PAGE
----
Studies do suggest that having sufficient nutrition can improve the body’s ability to fight off infections; adequate levels of vitamin D, for example, have been linked to a modest reduction in infections like the common cold. But that doesn’t mean taking loads of vitamin D, or any other supplement, can prevent a viral illness. “There is no data on how we boost our immunity with supplements or diet, specifically for Covid-19,” Willett says. Part of what makes this novel coronavirus so dangerous is that it’s brand-new, and scientists are still trying to understand how it spreads. People with weakened immune systems may be at higher risk for severe complications of the disease, according to the CDC, but even someone in perfect health can still get infected with the virus.

Coronavirus Tips To Boost Your Immunity In Lockdown Period

Coronavirus Tips To Boost Your Immunity In Lockdown Period

  • April 3, 2020

COVID-19 has spread across all countries while taking precautions, we can also work on boosting our immunity with vitamin C and easily available Ayurvedic Herbs.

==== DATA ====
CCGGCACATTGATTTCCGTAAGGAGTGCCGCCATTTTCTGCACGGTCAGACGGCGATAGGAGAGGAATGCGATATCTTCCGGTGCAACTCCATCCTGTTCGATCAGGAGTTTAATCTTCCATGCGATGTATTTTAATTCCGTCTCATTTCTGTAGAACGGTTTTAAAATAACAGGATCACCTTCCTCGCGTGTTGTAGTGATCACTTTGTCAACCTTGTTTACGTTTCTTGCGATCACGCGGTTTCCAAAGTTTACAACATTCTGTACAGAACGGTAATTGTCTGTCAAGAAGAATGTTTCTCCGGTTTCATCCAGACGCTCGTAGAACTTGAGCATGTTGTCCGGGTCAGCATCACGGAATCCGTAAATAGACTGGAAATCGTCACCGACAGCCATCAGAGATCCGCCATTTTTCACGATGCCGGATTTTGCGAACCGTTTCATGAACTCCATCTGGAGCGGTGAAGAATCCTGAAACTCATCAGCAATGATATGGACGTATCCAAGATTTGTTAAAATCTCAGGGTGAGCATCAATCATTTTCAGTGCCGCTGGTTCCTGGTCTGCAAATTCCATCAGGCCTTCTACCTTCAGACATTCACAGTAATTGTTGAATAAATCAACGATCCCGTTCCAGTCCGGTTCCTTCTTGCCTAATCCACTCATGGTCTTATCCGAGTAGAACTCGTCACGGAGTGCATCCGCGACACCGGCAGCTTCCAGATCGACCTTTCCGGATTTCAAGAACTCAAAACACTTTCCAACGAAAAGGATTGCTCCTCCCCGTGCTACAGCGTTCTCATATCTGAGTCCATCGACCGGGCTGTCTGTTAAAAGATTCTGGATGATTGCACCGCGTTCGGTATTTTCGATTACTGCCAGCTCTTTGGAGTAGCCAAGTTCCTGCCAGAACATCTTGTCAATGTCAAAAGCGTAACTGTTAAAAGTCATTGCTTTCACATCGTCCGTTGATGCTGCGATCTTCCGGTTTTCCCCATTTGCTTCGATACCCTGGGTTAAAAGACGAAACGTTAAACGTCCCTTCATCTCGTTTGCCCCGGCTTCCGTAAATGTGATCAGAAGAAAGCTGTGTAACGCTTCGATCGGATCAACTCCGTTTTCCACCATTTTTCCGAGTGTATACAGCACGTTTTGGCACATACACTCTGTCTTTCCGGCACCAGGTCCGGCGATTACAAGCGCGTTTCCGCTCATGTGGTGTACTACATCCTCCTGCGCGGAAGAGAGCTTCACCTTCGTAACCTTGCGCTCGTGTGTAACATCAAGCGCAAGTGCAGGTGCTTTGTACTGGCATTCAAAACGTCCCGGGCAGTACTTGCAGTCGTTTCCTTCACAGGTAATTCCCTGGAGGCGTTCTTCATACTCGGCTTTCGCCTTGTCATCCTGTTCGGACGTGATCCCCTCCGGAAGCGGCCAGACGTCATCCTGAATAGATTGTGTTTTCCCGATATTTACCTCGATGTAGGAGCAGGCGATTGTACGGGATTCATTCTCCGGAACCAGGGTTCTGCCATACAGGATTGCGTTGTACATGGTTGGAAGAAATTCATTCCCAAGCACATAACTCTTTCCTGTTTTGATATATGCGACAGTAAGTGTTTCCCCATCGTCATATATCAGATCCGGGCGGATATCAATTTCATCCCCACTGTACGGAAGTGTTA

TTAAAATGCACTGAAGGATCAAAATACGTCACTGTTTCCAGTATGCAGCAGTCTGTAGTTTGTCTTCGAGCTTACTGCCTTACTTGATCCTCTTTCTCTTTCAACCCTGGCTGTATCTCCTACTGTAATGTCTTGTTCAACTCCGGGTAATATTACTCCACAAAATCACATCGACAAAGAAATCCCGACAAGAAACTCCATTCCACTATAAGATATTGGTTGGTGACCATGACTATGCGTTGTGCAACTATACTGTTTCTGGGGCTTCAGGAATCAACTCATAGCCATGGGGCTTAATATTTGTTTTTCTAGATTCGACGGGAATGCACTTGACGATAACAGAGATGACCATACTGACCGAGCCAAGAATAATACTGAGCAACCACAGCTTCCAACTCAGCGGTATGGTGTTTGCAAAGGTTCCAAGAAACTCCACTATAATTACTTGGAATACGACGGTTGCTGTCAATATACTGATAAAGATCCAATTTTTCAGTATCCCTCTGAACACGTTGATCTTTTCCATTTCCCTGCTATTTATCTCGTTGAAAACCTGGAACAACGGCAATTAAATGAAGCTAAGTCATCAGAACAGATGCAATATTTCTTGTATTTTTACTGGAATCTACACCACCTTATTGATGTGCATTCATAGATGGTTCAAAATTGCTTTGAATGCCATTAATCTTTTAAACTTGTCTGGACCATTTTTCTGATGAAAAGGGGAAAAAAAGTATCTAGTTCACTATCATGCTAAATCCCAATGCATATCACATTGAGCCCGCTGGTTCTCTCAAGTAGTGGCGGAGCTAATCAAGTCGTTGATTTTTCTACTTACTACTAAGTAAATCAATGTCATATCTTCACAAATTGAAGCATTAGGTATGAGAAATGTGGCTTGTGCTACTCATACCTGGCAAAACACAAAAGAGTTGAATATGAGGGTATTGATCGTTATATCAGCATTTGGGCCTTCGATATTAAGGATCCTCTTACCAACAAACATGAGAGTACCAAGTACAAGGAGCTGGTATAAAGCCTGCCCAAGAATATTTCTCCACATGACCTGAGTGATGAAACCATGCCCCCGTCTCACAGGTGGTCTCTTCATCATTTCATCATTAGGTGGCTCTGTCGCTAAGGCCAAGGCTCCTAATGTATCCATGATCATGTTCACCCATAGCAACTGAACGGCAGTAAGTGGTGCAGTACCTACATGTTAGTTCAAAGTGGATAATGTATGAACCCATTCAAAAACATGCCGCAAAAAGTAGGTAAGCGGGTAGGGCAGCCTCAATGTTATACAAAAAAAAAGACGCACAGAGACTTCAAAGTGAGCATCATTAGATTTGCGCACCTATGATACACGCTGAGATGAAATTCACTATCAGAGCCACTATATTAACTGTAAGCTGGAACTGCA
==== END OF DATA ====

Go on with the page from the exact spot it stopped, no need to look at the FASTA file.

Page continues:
New Delhi: COVID-19 has spread across all countries around the world except for Antarctica.  While there are some cases of people recovering, the death toll is also on the rise. Scientists around the world are in a race against the time trying to develop a vaccine. At any given time, prevention is better than cure when it comes to any disease. While taking precautions, we can all work on boosting our immunity with vitamin C and easily available Ayurvedic Herbs. We are blessed Indians as the land of Yoga and Ayurveda harbours numerous easy and low-cost ingredients to boost immunity while staying indoor.

Khushboo Jain

Here are a few tips to boost your immunity.

Vitamin C is a well-known immunity-boosting properties. A regular intake of Vitamin C ensures a better defense mechanism. Taking 1000 mg of Vitamin C or Ascorbic Acid as the best nutritional supplement for increasing one’s immunity. National Pharma Pricing Authority has put it under a list of essential medicines. You can find Vitamin C in a very simple household ingredient:

Lemon Zest: Each time you use a lemon, do not throw the lemon peel. Each 100gm peel gives you about 129 mg of Vitamin C or ascorbic acid. This lemon zest which is raw and natural can help in protecting us from various issues including cancer. It contains Salvestrol, Q40, and Limonene which are known to help fight cancer cells.  You can consume the peel as soothing lemon tea or as an alternative to the seasoning Amchoor while cooking. Remember how our grandmothers would give lemon pickles with the peels on?